Do you feel unhappy at work?
Let’s be frank for a moment- career dissatisfaction feels BLEURGH.
But there can be a positive side to it if you are willing to use it as a learning opportunity.
Dissatisfaction is a very important messenger. It feels unpleasant, but it also communicates to us that we are not living our full potential. Once we let in that message, we can use it to identify what we want from our career instead.
Like life, careers are winding, sometimes inexplicable, journeys that we can’t completely control. However we try our best, we cannot avoid getting hit by the odd curveball from time to time. So, if you are feeling downright fed-up as you read this blog, remember that your own version of that curveball isn’t personal.
Your potential though…that most definitely is personal. Your interests, values and talents are all part of who you are, what you have learnt and where you want to go. Your potential is the ‘already capable you’ AND the ‘you’ you have yet to become.
Sometimes we feel dissatisfied when we are not using our abilities to full capacity. If that resonates with you, you will need to establish where you thrive so you can employ your talents better.
Sometimes, however, dissatisfaction stems from undeveloped potential, and you might not yet know how to develop your career to experience the fulfilment you want.
So, what can be done about it?
Use emotional intelligence to identify your next steps
There are a number of ways you can get moving beyond mental gridlock.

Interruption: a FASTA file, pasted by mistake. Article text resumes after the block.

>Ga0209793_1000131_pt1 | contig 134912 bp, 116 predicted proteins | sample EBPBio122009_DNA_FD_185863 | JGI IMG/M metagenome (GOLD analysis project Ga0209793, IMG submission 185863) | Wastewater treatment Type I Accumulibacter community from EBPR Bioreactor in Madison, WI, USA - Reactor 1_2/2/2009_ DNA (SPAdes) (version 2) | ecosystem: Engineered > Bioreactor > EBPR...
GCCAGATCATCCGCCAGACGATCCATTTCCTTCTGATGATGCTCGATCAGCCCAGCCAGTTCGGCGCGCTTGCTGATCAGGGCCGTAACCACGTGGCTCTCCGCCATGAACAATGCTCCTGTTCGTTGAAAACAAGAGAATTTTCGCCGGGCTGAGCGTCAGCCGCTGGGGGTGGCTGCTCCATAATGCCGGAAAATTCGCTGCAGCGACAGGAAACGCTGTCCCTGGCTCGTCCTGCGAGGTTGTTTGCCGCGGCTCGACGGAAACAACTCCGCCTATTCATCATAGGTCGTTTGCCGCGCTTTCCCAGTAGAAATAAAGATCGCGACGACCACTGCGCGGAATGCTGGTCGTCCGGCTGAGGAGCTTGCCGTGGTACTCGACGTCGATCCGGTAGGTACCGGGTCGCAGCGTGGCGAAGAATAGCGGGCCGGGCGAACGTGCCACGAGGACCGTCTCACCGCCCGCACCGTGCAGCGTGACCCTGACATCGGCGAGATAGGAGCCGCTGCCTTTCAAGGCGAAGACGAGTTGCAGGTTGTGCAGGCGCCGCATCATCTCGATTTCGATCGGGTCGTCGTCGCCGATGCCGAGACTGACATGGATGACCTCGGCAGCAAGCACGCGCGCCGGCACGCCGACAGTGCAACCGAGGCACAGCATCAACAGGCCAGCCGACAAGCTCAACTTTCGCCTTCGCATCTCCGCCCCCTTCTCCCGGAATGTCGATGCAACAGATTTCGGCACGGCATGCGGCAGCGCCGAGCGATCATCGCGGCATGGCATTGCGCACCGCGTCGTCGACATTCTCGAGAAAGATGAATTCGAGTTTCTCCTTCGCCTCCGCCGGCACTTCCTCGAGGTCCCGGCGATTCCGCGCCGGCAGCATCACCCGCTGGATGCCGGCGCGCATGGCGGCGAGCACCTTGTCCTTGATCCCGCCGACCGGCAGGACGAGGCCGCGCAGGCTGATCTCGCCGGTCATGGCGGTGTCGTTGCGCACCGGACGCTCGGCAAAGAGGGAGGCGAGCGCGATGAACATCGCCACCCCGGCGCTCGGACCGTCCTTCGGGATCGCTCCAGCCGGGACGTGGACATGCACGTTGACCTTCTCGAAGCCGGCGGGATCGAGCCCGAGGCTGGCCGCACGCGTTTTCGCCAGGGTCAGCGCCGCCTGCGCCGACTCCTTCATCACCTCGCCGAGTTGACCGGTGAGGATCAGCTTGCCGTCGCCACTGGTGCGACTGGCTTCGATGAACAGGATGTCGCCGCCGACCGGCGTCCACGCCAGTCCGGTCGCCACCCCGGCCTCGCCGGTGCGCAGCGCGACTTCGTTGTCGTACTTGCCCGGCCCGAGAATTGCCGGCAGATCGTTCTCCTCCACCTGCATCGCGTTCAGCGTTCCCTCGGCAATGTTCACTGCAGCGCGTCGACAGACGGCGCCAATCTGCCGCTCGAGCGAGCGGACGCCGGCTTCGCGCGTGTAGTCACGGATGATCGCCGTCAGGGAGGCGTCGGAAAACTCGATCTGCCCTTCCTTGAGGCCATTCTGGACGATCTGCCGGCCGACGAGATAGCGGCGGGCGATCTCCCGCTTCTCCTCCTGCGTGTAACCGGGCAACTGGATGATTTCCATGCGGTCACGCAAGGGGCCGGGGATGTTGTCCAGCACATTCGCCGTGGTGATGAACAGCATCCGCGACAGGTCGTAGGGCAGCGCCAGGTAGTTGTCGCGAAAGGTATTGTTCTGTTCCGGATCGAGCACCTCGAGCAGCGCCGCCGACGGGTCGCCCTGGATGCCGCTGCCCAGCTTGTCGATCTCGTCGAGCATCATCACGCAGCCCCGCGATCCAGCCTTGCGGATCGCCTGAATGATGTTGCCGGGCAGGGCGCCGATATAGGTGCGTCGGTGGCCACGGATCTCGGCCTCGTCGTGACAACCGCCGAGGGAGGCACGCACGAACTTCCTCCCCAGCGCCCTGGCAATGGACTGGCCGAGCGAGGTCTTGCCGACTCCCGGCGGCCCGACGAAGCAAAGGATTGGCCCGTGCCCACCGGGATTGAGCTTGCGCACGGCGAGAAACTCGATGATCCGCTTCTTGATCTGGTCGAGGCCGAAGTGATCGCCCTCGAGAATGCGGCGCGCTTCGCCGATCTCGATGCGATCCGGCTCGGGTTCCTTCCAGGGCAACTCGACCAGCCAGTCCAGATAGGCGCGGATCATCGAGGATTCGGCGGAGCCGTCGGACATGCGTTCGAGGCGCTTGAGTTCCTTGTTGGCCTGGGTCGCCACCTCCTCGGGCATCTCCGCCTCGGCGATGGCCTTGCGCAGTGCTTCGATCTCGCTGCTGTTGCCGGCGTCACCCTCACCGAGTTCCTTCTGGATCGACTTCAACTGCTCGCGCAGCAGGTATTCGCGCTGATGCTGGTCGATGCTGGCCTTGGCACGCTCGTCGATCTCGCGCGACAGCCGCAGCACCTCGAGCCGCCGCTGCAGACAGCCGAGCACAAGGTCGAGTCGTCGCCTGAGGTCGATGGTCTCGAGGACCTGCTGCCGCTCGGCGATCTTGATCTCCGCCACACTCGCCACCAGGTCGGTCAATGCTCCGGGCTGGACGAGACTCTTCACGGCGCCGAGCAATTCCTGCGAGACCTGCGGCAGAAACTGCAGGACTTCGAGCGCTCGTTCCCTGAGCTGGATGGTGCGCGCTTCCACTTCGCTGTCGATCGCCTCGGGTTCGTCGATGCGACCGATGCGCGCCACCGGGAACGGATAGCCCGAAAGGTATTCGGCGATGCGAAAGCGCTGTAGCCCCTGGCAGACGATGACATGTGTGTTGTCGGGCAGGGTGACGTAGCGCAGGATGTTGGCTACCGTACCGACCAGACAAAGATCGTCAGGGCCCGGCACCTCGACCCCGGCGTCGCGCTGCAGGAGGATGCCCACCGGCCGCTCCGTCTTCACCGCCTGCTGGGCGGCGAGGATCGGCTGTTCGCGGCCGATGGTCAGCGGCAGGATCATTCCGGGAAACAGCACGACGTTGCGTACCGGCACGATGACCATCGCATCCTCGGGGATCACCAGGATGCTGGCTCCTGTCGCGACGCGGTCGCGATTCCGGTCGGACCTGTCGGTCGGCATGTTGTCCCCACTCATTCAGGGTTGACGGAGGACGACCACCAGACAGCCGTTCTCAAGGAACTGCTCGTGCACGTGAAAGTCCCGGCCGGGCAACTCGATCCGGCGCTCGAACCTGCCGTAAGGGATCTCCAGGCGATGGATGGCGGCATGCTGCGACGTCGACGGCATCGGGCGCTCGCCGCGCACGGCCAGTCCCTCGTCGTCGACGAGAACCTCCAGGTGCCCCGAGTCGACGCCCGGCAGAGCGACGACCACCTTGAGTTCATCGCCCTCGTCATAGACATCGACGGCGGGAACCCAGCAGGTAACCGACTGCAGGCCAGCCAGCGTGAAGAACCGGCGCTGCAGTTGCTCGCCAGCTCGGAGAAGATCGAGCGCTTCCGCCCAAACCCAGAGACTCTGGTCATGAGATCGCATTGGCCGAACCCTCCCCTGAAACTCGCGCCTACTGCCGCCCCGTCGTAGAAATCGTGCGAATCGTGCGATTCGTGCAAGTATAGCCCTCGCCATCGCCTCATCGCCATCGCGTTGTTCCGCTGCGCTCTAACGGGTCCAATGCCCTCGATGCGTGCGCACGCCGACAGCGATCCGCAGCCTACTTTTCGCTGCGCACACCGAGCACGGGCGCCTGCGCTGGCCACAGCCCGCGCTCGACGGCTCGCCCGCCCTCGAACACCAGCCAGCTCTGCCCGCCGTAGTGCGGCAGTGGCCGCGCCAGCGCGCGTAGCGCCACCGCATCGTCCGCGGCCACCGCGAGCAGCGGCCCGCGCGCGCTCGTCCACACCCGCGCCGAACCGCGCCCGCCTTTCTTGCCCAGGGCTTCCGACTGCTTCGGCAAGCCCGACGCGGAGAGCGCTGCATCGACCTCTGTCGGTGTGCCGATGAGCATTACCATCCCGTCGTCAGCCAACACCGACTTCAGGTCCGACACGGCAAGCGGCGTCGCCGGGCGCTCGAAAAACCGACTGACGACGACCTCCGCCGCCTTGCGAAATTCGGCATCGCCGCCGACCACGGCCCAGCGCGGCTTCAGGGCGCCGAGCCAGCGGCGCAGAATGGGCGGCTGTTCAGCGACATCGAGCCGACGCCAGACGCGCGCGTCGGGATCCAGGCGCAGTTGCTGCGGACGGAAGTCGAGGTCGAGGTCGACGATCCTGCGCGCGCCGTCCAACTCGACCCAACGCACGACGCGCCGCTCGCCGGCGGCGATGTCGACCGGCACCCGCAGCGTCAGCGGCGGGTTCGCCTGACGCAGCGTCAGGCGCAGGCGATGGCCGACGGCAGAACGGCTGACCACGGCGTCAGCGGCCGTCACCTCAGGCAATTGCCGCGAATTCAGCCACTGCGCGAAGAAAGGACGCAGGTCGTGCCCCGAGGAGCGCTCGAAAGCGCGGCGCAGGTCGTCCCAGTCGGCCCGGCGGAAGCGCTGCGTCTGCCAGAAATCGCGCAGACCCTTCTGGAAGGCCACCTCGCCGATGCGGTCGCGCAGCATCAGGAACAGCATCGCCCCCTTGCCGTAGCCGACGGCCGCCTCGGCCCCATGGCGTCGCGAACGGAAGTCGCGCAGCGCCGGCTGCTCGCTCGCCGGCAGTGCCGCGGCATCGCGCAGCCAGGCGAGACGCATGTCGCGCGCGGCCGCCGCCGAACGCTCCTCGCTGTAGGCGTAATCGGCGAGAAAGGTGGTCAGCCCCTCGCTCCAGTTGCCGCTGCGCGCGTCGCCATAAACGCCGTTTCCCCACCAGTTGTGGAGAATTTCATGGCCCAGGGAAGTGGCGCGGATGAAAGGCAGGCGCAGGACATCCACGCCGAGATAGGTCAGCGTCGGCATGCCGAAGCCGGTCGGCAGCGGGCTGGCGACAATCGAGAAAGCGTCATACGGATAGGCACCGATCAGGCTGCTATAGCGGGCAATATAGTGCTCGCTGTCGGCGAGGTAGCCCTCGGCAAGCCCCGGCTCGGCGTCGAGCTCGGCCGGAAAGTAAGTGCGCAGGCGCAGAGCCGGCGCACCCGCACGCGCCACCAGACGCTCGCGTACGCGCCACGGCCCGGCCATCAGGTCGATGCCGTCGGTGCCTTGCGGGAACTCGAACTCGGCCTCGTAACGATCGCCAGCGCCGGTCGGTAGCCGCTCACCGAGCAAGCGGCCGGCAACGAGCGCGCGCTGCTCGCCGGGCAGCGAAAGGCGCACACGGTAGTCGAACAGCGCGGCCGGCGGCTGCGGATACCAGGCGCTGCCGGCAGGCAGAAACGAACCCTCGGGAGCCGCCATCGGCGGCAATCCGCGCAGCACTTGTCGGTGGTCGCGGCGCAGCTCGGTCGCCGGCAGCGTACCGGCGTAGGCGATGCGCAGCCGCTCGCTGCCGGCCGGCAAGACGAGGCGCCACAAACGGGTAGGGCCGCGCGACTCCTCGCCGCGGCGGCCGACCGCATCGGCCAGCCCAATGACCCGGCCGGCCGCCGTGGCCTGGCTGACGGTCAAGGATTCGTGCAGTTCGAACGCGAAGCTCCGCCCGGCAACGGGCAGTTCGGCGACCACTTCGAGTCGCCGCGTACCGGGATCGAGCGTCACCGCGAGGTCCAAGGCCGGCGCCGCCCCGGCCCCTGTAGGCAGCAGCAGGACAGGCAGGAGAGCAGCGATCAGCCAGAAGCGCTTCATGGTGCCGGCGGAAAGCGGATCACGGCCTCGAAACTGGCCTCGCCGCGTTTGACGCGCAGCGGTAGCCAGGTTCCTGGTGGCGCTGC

Grab a pen and paper or open your preferred writing app and join me in the following activities to identify your next steps to a happy career.
1.) Categorise the nature of your dissatisfaction
Consider for a moment whether the root of your career dissatisfaction is due to not using your preferred skills/talents, or whether you have yet to identify satisfying work activities. Make a note of which of these categories apply to you- it could be both, or perhaps another reason altogether. Clarity around this will help you to recognise the kind of support you need to achieve career satisfaction.
2.) Identify your career preferences
Brainstorm how you would prefer your career to be instead of how it is now. For example, it could be that you don’t know what you want to do, but you want to experience a social workplace, or you want to feel engaged on a day to day basis.
Allow yourself 5 minutes where you can totally focus on this activity and write whatever comes to mind. Let go of any perfectionism that creeps in whilst you do this- you are not trying to define the minute details of your ideal career at this stage.
Once your ideas are exhausted, go back through the list and circle the ones which feel most important.
3.) Pinpoint your next steps
Consider the following questions in relation to each circled preference on your list:
- Where can I experience this now? Who can help me?
- Where can I introduce this now? Who can help me?
- Where can I develop this now? Who can help me?
- Where can I learn this now? Who can help me?
Note each positive solution you find and make sure you diarise related key action steps.
I hope this post has helped you identify some key next steps- even one can be enough to gain traction in the right direction. If you need support with any aspects of the activity, don’t hesitate to contact me at katie @ fireflycoaching.co.uk